I always recommend the movie Hype! (http://imdb.com/title/tt0116589/) whenever discussing things that pertain to the "Seattle music scene." A point long-spoken around here, raised in the film is that the music scene gestated in rainy logging communities where kids had nothing to do but listen to records, get together into bands, and practice. And then they would slog out to each other's shows, new relationships blossomed, and a very incestuous scene. It's a habit of any local music scene. (On a similar and therefore exemplary note, an upcoming film called Seattle Groove (http://www.rareeshowproductions.com/) will attempt to document a jazz/post-jazz mod scene in Seattle in which thirty-five or so musicians play in thirty different performing bands.)
But where "grunge" was just a new combination of power chords and attitude, the bands that lent to the foundations of the idea really were uniquely good musicians. Soundgarden's "Loud Love" featured a guitar lead the likes of which was unheard; listen to any project involving Stone Gossard and Jeff Ament (Mother Love Bone, Pearl Jam, &c.)--they're well-above their peers. So instead of getting a Motley Crue, a Ratt, a Poison, and so forth, we ended up with Soundgarden, Pearl Jam, Mudhoney, Nirvana, Alice in Chains, The Melvins, Screaming Trees (Ellensburg, WA), Tad (Boise, ID) and others who never made it to the headlines (Fastbacks, Skinyard &c.) It was just our turn again. Jimi Hendrix, Heart ... and then a period where Bryan Adams came from north of us and Quarterflash came from south; the 1980s were a rough time for us musically, and that's where these bands came from.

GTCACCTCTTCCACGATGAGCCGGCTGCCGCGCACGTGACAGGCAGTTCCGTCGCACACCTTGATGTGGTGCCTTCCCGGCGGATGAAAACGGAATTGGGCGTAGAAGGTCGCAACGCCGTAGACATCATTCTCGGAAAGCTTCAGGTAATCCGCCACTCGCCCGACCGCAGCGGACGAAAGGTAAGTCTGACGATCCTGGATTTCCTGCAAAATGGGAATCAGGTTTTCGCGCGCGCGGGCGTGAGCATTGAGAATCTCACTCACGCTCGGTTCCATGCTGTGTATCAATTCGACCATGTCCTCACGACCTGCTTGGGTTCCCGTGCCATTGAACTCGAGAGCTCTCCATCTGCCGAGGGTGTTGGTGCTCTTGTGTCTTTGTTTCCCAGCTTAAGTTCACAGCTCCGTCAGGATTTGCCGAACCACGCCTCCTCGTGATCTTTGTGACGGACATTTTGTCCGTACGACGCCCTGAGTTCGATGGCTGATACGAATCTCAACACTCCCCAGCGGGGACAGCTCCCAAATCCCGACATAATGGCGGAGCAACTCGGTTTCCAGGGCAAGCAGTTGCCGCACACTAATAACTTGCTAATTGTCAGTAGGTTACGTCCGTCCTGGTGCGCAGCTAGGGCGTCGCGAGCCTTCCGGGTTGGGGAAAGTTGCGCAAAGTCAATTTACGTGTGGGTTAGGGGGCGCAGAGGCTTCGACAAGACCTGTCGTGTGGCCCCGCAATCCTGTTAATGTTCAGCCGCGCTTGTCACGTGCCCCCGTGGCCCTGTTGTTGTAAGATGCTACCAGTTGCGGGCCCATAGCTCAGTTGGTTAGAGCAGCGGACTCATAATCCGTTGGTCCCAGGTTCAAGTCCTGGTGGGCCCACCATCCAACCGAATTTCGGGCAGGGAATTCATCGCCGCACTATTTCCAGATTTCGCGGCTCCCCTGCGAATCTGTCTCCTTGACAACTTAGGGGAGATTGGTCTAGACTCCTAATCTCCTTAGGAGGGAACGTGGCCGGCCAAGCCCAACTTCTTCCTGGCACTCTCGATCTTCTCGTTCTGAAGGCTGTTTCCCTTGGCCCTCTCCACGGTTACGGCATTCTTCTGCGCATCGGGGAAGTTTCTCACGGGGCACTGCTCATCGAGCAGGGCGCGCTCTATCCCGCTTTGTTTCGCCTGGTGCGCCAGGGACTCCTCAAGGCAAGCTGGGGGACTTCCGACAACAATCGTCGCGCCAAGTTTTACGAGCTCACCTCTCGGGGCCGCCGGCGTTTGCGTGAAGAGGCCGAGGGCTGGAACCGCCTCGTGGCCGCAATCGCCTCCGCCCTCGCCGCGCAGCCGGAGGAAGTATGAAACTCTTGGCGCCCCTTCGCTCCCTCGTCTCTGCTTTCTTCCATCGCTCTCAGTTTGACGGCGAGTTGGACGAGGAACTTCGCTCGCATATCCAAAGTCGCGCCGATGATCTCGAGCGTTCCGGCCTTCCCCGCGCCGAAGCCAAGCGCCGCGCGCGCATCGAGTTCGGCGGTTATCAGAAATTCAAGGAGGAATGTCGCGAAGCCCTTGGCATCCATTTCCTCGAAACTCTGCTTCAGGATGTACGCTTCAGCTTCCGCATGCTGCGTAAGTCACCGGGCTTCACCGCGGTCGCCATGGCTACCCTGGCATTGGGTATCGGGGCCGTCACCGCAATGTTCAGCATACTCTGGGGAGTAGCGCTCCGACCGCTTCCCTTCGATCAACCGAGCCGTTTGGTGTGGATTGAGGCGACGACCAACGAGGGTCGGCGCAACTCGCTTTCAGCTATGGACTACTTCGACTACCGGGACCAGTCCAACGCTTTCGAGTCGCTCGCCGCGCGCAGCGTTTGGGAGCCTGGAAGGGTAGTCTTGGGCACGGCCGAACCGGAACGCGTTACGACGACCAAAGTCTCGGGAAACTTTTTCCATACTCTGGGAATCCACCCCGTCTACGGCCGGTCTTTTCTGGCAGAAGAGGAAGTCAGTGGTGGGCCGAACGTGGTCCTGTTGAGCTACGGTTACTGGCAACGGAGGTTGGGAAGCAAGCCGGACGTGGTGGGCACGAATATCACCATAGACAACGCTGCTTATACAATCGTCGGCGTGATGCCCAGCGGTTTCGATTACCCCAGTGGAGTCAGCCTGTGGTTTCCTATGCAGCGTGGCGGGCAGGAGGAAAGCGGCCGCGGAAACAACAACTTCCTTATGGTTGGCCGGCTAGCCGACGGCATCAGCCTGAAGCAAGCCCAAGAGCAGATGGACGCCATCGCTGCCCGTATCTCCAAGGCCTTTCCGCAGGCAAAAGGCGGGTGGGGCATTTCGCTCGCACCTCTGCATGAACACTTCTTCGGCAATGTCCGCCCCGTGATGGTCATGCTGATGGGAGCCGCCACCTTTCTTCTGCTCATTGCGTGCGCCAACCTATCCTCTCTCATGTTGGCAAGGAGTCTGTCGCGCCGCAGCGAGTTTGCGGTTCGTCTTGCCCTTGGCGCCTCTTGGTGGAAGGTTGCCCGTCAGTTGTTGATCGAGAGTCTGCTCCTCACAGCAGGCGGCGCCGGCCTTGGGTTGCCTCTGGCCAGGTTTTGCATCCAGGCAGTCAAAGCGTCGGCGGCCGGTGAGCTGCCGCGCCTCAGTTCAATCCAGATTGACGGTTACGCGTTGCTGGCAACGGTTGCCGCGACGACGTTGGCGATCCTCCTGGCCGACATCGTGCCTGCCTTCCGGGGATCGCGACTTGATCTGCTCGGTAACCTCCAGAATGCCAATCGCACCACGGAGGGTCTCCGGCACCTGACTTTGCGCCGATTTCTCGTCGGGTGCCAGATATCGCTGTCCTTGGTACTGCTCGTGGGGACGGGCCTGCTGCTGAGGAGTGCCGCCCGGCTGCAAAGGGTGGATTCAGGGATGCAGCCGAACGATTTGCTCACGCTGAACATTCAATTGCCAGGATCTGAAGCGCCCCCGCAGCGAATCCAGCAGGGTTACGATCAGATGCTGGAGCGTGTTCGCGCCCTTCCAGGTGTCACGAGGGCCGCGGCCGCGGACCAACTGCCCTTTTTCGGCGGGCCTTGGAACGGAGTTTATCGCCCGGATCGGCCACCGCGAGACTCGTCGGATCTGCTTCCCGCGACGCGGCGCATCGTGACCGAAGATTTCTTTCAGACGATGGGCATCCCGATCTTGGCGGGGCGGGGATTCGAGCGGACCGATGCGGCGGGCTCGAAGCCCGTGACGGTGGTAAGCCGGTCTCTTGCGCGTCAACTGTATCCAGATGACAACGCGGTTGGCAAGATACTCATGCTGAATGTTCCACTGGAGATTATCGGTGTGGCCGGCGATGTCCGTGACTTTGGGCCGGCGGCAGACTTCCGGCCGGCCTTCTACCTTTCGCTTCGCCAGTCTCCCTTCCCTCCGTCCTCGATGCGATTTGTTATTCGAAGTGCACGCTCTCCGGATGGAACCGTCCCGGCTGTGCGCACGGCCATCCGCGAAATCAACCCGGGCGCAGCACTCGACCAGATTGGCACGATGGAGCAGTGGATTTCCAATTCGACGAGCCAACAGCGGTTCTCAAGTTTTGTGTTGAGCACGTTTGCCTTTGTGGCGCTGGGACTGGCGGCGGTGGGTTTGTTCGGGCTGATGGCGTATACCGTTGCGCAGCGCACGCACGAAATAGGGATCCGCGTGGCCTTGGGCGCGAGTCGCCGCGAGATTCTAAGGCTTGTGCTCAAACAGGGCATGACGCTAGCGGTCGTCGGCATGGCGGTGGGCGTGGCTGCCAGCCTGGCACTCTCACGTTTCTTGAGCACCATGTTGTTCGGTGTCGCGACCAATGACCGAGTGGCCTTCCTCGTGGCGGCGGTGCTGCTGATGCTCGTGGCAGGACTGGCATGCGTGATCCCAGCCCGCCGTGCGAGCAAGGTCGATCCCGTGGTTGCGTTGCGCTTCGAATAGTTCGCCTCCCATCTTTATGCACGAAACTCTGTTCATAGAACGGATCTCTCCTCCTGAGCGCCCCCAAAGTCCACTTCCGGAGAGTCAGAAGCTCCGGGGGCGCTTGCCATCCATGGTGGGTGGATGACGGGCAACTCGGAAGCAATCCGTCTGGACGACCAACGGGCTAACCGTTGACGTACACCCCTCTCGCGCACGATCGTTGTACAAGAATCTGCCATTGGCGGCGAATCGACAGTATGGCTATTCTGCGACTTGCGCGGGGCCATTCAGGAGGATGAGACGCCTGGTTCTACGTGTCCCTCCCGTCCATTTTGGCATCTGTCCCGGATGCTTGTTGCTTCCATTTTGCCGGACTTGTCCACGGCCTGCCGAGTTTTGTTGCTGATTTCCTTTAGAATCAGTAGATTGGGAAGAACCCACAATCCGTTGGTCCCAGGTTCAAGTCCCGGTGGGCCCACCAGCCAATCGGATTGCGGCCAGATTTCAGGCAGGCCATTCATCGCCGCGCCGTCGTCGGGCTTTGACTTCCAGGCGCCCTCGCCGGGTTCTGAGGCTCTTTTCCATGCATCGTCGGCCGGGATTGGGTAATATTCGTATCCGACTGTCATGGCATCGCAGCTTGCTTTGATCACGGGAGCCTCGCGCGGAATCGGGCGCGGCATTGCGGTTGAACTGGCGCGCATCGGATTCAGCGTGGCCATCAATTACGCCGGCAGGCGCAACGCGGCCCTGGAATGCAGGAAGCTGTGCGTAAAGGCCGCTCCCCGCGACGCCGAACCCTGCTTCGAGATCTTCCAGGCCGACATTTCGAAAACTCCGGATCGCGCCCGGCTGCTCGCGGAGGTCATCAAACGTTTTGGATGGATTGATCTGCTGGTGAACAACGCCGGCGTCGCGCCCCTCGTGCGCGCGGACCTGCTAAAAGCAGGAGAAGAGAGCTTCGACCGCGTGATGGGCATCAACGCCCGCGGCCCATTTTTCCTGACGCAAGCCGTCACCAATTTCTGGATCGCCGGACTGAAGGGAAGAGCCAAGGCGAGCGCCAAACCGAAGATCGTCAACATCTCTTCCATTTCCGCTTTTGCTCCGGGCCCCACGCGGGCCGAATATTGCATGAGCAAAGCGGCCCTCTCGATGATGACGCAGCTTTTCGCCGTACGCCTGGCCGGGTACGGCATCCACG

The musicians are prone to bursts of universally-accessible music, as opposed to a consistent dribble of consumer-approved mush. I mean, we all chuckled when Chris Cornell went post-Beatles, and then when Rage Against the Machine became the New Soundgarden for a short period, but it's all cool. We trust these guys; they changed pop music and made it more palatable.
So I don't think of "Don't Follow" as a lucky strike by any means. (Lucky strike: Think of how many cheesy "metal" ballads there were--Helloween's "Windmill," how many songs by Bon Jovi, Cinderella, Poison? One of my old favorite "lucky strikes" is the pop outfit T'Pau, which struck with a ridiculously-overstated "Heart and Soul," and followed it with a poorly-produced but "traditionally" solid "China in Your Hand.")
No, "Don't Follow" isn't a lucky strike. Staley still had that much beauty in him. I think a sense of peace prevailed over his contribution to that track. In a way, he saw the light at the end of the tunnel that is in a sense very akin to Marvin the Paranoid Android at the end of Adams' So Long, and Thanks for All the Fish--"Oh, well ... that's alright, then."
And he probably would have said that, but "Don't cry for me," was already taken.
Still, even this post brings a tear. It's such a huge thing in a way.
• • • • •
I'm going to stop here. It would take more words to explain than it would to finish, but human factors elsewhere in the house have changed. I've just spent thirty or forty minutes getting yelled at for ... um ... oh, okay, it was ... no, actually I don't know what the freaking problem is. Oh, yeah, she's home. That's right. I don't know, I just went from actually feeling the cathartic beauty you're asking about to being yelled at for being puzzled about why I should teach my daughter how to drink alcohol at a young age. It's just this particular time of the day is generally obliged to my partner making sure there's a reason to be irritated at each other. Seriously, I have no idea what just happened, but it's forty or so minutes later and I'm in such a foul mood I can't even recall what the heck this post is about.
For that, I'm sorry.
02-12-04, 08:00 PM
And you were on such a roll, Tiassa! I'm sorry your computer time went south so quickly - I guess it happens to the best of us now and then, huh? But you did manage to paint a fairly clear picture of what was going on with the band - or at least with Staley - as well as with the Seattle music scene in general. Poor Staley...poor Marvin...
Thank you for your valiant effort to enlighten me. :-)